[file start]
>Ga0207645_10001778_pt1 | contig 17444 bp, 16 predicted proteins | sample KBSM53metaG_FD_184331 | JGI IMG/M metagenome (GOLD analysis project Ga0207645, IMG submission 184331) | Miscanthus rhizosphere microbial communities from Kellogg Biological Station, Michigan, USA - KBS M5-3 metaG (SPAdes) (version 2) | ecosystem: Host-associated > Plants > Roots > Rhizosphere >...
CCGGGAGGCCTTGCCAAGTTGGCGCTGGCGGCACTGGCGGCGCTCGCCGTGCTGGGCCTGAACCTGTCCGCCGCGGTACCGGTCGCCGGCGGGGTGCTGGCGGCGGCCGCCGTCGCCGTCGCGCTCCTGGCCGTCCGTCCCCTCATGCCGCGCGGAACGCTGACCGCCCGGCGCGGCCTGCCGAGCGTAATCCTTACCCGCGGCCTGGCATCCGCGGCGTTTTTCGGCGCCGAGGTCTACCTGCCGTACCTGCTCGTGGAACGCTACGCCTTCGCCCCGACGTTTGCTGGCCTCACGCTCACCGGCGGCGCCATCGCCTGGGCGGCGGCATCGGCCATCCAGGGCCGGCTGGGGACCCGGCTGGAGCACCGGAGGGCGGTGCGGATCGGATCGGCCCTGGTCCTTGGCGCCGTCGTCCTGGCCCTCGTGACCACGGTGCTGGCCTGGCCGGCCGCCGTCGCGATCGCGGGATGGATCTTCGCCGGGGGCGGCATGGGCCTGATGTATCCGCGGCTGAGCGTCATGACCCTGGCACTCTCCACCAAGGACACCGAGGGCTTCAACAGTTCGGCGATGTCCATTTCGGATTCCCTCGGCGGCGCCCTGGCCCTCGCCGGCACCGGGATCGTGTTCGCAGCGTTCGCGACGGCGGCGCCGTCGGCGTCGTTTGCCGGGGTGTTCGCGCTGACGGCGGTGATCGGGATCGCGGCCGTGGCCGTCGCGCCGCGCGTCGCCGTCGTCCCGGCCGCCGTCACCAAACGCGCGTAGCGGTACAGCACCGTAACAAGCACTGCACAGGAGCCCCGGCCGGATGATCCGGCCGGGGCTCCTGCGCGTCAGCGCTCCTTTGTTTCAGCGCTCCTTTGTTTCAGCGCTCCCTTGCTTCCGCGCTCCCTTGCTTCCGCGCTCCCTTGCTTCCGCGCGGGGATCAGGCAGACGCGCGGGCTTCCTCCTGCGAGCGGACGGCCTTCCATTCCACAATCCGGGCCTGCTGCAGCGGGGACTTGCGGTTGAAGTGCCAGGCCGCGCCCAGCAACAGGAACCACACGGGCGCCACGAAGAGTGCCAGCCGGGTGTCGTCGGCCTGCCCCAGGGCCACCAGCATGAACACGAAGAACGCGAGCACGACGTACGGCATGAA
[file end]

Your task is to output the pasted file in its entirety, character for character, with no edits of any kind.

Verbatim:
>Ga0207645_10001778_pt1 | contig 17444 bp, 16 predicted proteins | sample KBSM53metaG_FD_184331 | JGI IMG/M metagenome (GOLD analysis project Ga0207645, IMG submission 184331) | Miscanthus rhizosphere microbial communities from Kellogg Biological Station, Michigan, USA - KBS M5-3 metaG (SPAdes) (version 2) | ecosystem: Host-associated > Plants > Roots > Rhizosphere >...
CCGGGAGGCCTTGCCAAGTTGGCGCTGGCGGCACTGGCGGCGCTCGCCGTGCTGGGCCTGAACCTGTCCGCCGCGGTACCGGTCGCCGGCGGGGTGCTGGCGGCGGCCGCCGTCGCCGTCGCGCTCCTGGCCGTCCGTCCCCTCATGCCGCGCGGAACGCTGACCGCCCGGCGCGGCCTGCCGAGCGTAATCCTTACCCGCGGCCTGGCATCCGCGGCGTTTTTCGGCGCCGAGGTCTACCTGCCGTACCTGCTCGTGGAACGCTACGCCTTCGCCCCGACGTTTGCTGGCCTCACGCTCACCGGCGGCGCCATCGCCTGGGCGGCGGCATCGGCCATCCAGGGCCGGCTGGGGACCCGGCTGGAGCACCGGAGGGCGGTGCGGATCGGATCGGCCCTGGTCCTTGGCGCCGTCGTCCTGGCCCTCGTGACCACGGTGCTGGCCTGGCCGGCCGCCGTCGCGATCGCGGGATGGATCTTCGCCGGGGGCGGCATGGGCCTGATGTATCCGCGGCTGAGCGTCATGACCCTGGCACTCTCCACCAAGGACACCGAGGGCTTCAACAGTTCGGCGATGTCCATTTCGGATTCCCTCGGCGGCGCCCTGGCCCTCGCCGGCACCGGGATCGTGTTCGCAGCGTTCGCGACGGCGGCGCCGTCGGCGTCGTTTGCCGGGGTGTTCGCGCTGACGGCGGTGATCGGGATCGCGGCCGTGGCCGTCGCGCCGCGCGTCGCCGTCGTCCCGGCCGCCGTCACCAAACGCGCGTAGCGGTACAGCACCGTAACAAGCACTGCACAGGAGCCCCGGCCGGATGATCCGGCCGGGGCTCCTGCGCGTCAGCGCTCCTTTGTTTCAGCGCTCCTTTGTTTCAGCGCTCCCTTGCTTCCGCGCTCCCTTGCTTCCGCGCTCCCTTGCTTCCGCGCGGGGATCAGGCAGACGCGCGGGCTTCCTCCTGCGAGCGGACGGCCTTCCATTCCACAATCCGGGCCTGCTGCAGCGGGGACTTGCGGTTGAAGTGCCAGGCCGCGCCCAGCAACAGGAACCACACGGGCGCCACGAAGAGTGCCAGCCGGGTGTCGTCGGCCTGCCCCAGGGCCACCAGCATGAACACGAAGAACGCGAGCACGACGTACGGCATGAA